We had gotten through the Y2K scare unscathed, so by this day in 2000, we could all relax a little and take a deep breath…and chill while enjoying some tunes. And the tune many of us were enjoying that day was from an icon of the Hippie era. Topping the Billboard charts to both end the 1900s and kick off the 2000s was Santana, and the tune was indeed “Smooth.”
Of course, he had a little help on this astounding career revival. The voice you heard, or couldn’t avoid in fact for months on end, was Rob Thomas of Matchbox 20 who sang the tune with Santana’s distinctive guitar stylings behind him.
The smash single, from the smash Supernatural album (which would become the biggest of Carlos Santana’s career, selling 15X platinum in the U.S. and topping an incredible 30 million worldwide) came about from a meeting almost three years earlier. Clive Davis had been the head of Columbia back in Santana’s heyday in the Woodstock era. Over the years, Davis had left and done various things, by the late-’90s running the Arista Records label. Santana, meanwhile, had fallen out of fashion, with (as Davis describes it) music that “swung unpredictably” from spiritual new age stuff to “less than successful attempts” to sound modern and relevant. He invited Davis to a show he was playing, and chatted with him afterwards. Davis said “he had lost none of his energy and passion” and he “still had his magical touch” on the six-string. And he wanted to be relevant again. “He had three children and it was hurtful to him they had never heard him on the radio.” He asked Davis for a contract, and a comeback.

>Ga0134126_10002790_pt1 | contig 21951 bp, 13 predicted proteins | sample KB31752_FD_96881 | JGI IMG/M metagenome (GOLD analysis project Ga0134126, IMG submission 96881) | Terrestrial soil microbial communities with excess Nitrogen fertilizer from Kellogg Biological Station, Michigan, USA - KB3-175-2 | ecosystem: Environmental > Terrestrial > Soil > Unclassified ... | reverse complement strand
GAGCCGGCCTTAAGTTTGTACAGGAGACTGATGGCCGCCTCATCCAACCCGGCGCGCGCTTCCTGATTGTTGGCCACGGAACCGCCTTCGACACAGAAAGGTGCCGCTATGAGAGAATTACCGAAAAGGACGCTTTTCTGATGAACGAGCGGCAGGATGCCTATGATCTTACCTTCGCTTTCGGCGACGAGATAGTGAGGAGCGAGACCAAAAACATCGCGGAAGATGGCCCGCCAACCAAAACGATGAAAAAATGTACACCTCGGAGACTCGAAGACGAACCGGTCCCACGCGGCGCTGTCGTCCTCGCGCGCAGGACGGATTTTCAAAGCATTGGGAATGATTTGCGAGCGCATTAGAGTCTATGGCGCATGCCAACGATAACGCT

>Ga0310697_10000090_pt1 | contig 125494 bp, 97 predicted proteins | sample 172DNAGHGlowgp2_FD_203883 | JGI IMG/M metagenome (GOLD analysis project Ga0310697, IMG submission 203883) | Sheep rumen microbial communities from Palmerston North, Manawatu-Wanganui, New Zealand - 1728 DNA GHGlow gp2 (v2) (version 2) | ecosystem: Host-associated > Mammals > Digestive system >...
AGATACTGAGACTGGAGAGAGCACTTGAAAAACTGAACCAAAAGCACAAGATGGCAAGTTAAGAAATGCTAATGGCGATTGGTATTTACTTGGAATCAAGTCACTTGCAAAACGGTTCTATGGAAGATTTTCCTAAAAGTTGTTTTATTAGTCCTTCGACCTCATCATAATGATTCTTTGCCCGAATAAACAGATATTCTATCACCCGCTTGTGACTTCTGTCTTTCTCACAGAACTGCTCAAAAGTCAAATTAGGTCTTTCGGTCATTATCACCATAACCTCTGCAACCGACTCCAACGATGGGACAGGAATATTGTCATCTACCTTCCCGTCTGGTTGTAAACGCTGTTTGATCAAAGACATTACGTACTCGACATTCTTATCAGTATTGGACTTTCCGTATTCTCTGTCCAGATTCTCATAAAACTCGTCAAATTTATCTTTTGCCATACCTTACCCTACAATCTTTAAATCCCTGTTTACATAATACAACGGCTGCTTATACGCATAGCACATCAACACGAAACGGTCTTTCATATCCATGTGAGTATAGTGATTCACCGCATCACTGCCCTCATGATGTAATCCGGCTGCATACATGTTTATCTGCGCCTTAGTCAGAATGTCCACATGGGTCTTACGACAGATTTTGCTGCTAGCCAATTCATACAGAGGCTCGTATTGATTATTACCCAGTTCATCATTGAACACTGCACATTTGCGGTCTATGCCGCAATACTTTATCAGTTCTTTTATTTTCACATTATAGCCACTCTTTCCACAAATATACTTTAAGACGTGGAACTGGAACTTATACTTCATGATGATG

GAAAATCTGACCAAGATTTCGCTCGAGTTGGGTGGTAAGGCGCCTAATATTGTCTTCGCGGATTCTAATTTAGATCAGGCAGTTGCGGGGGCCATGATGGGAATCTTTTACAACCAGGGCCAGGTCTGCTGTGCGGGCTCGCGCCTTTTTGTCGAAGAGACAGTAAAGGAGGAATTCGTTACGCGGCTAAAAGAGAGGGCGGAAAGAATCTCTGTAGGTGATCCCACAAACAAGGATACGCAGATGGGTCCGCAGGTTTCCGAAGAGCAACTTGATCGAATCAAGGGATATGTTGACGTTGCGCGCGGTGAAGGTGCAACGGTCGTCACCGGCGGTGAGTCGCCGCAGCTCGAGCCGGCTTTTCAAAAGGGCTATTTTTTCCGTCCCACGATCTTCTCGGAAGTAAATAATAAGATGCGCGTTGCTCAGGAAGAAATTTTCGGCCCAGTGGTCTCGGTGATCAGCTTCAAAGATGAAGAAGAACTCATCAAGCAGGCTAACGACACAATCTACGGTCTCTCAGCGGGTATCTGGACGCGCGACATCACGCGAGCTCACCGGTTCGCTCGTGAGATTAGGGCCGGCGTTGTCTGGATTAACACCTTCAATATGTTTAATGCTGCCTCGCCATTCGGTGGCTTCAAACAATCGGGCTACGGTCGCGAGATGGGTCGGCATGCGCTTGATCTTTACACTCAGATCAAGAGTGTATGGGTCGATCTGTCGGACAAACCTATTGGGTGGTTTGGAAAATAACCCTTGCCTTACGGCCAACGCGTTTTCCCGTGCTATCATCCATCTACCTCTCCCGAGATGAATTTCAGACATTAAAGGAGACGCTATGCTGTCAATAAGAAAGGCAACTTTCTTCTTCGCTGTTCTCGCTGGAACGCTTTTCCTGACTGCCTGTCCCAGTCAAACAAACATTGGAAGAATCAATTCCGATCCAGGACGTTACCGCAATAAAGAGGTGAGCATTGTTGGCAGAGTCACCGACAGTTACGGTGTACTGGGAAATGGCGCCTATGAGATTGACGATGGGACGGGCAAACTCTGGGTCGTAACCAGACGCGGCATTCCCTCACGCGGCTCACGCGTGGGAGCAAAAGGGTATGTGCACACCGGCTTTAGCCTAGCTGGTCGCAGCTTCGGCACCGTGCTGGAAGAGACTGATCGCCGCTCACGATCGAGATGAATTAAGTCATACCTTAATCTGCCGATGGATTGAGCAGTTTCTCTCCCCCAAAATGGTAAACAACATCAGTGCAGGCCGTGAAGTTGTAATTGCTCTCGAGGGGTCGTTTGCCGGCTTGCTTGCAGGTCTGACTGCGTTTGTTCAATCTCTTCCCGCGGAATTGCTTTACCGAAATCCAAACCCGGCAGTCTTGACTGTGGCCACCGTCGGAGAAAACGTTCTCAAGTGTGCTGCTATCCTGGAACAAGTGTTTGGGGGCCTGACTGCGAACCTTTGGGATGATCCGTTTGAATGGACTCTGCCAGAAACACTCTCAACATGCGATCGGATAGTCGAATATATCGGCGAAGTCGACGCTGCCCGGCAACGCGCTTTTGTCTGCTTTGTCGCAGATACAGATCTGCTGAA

Davis, and Arista were willing…with reservations. While they knew Carlos’ remarkable capabilities playing guitar and improvising, they questioned his ability to write material that sounded radio-friendly. Davis asked him if he would take advice and work with current, pop radio hit-making artists. Santana said yes.
“Smooth” was actually one of the last tracks to be done for Supernatural. It began with writer/producer Itaal Shur. He visited the studio and heard several of the recorded tracks, including ones with Dave Matthews and Wyclef Jean. He said “there wasn’t one with a standard Santana groove like ‘Black Magic Woman’, ‘Oye Como Va’ … I went home and wrote this track on guitar.” He also penned lyrics about a couple getting back together after years for a tryst in a motel, and called it “Room One Seven,” and presented it. Arista loved the tune, but not the lyrics. They felt they were too overtly sexual for Carlos or for radio, and brought in Rob Thomas to fix it. Thomas was at the time a hot commodity, being the singer for Matchbox 20, whose debut album was only just starting to drop down the charts after being a #1 for them with radio smashes like “Push” and “3AM.”
Thomas wrote the lyrics for “Smooth” thinking about his wife Marisol, a Puerto rican lady (which explains the latin references) as well as songs of his youth that he loved like Elton John’s “Mona Lisa and Mad Hatters.” He wrote the lyrics thinking George Michael should sing them, but Arista figured he was perfect himself, but “if you listen to the melody and the cadence, it’s an attempt to emulate (Michael) in many ways,” Thomas says.
Whoever he was thinking about or singing like, it worked. The song hit #1 in the U.S. for a remarkable 12-straight weeks (and also topped Canadian charts) the first top 10 single he’ d had since “Black Magic Woman” nearly three decades earlier. It managed to end up among the 50 biggest-sellers of both the 1990s and the 2000s. Santana was clearly back. “Smooth” went on to win the Record of the Year Grammy, and the album, the Album of the Year one.